120,000 children are adopted each year in the United States.
Children with physical, developmental, or emotional handicaps
who were once considered unadoptable are now being adopted
("special needs adoptions"). Adoption helps many of these
children to grow up in permanent families rather than in foster
homes or institutions.
with an adopted child wonder whether, when, and how to tell
their child that he or she is adopted. They also want to know
if adopted children face special problems or challenges.
and adolescent psychiatrists recommend that the child be told
about the adoption by the adoptive parents. Children should
be told about their adoption in a way that they can understand.
are two different views on when a child should be told they
are adopted. Many experts believe the child should be told
at the youngest possible age. This approach provides the child
an early opportunity to accept and integrate the concept of
being "adopted." Other experts believe that telling a child
too early may confuse the young child who can't really understand
the information. These experts advise waiting until the child
case, children should learn of their adoption from the adoptive
parents. This helps give the message that adoption is good
and that the child can trust the parents. If the child first
learns about the adoption intentionally or accidentally from
someone other than parents, the child may feel anger and mistrust
towards the parents, and may view the adoption as bad or shameful
because it was kept a secret.
children will want to talk about their adoption and parents
should encourage this process. Several excellent children's
story books are available in bookstores and libraries which
can help parents tell the child about being adopted. Children
have a variety of responses to the knowledge that they are
adopted. Their feelings and responses depend on their age
and level of maturity. The child may deny the adoption or
create fantasies about it. Frequently, adopted children hold
onto beliefs that they were given away for being bad or may
believe that they were kidnaped. If the parents talk openly
about the adoption and present it in a positive manner, these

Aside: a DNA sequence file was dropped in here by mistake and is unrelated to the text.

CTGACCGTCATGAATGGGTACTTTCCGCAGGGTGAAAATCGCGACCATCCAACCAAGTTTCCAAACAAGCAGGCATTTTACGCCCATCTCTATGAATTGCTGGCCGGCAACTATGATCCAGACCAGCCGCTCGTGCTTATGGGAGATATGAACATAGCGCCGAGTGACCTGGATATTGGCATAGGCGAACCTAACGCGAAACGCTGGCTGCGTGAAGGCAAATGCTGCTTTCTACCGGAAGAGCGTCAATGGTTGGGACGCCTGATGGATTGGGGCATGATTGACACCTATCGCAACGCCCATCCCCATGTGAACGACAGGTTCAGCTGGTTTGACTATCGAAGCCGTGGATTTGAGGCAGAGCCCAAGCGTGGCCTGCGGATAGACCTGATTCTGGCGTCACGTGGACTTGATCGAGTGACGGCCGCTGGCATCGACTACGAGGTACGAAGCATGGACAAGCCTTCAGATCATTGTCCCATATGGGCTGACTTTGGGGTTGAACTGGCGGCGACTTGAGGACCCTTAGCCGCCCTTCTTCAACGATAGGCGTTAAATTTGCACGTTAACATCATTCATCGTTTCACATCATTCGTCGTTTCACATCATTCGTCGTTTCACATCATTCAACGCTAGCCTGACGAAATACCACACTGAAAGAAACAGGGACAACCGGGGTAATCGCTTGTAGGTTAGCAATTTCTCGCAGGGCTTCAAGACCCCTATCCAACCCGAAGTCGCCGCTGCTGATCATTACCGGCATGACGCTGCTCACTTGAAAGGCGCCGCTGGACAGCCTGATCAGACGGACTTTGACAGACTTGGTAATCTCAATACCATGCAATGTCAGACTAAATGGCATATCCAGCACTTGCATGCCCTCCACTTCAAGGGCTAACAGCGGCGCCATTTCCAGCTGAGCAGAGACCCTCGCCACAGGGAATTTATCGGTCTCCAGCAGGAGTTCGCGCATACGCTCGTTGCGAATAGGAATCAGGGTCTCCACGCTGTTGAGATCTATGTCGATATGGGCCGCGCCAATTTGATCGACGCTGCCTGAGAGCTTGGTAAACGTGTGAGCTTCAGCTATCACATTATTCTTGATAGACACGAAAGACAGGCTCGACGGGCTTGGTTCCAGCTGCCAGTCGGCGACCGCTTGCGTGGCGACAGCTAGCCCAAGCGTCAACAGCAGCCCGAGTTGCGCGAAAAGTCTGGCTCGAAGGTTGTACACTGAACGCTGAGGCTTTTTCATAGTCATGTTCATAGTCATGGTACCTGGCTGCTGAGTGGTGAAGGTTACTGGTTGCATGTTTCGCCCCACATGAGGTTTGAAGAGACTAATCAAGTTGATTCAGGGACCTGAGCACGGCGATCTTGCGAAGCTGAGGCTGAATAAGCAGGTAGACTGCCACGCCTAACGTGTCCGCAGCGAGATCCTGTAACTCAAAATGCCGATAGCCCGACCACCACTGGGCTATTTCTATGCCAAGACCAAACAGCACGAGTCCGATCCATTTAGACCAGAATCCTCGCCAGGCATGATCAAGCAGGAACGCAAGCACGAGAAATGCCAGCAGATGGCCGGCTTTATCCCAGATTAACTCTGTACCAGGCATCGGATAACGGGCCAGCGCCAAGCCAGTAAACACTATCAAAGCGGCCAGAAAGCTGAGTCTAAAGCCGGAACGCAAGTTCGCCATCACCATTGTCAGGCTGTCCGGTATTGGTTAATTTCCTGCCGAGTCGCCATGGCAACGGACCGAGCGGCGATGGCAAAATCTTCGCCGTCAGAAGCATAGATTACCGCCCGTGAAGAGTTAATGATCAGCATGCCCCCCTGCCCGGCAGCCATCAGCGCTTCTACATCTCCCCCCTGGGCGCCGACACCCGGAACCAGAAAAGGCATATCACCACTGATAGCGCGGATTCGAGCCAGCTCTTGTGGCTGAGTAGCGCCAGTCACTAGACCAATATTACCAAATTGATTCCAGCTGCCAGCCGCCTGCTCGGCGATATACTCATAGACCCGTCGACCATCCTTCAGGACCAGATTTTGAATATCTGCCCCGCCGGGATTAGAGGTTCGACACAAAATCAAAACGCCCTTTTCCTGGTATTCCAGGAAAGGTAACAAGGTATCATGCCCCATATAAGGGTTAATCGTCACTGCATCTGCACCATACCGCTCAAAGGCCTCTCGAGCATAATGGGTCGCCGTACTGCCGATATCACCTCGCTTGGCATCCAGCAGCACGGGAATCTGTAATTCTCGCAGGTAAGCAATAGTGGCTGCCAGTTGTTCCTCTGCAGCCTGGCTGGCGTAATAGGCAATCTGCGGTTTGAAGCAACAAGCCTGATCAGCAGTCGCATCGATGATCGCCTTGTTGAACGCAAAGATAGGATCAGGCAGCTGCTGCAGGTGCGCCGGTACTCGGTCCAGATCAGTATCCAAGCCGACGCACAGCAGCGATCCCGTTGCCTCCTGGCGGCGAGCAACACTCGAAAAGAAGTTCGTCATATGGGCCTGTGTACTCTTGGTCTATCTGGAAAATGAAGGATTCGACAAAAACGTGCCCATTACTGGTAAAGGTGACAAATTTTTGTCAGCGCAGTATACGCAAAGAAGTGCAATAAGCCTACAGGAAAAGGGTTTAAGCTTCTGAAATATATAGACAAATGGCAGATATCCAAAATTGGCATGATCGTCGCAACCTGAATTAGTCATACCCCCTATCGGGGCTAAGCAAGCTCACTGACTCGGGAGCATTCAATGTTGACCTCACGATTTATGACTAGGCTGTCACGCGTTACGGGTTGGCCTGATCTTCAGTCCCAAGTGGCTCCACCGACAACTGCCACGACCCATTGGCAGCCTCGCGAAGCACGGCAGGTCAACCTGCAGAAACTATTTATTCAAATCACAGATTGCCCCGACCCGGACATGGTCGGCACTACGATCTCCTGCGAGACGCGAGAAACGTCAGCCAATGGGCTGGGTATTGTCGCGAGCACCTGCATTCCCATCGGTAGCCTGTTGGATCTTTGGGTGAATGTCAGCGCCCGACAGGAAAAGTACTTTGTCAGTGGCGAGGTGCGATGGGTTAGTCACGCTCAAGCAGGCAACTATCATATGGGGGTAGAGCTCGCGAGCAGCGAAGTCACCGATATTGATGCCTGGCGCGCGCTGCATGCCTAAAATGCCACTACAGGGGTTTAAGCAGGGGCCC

worries are less likely to develop.
go through a stage of struggling with their identity, wondering
how they fit in with their family, their peers, and the rest
of the world. This struggle may be even more intense for children
adopted from other countries or cultures. In adolescence,
the adopted child is likely to have an increased interest
in his or her birth parents. This open curiosity is not unusual
and does not mean that he or she is rejecting the adoptive
parents. Some adolescents may wish to learn the identity of
their birth parents. Adoptive parents can respond by letting
the adolescent know it is okay to have such interest and questions,
and when asked should give what information they have about
the birth family with sensitivity and support.
parents often have questions about how to deal with the circumstances
of adoption. These parents need support from mental health
and health professionals.
children may develop emotional or behavioral problems. The
problems may or may not result from insecurities or issues
related to being adopted. If parents are concerned, they should
seek professional assistance. Children who are preoccupied
with their adoption should also be evaluated. A child and
adolescent psychiatrist can help the child and adoptive parents
determine whether or not help is needed.
information see Facts for Families #4 "The Depressed Child,"
#5 "Child Abuse - The Hidden Bruises," #8 "Children and Grief,"
#24 "Know When to Seek Help for Your Child," #52 "Comprehensive
Psychiatric Evaluation," and #64, "Foster Care."
#15 Updated 4/99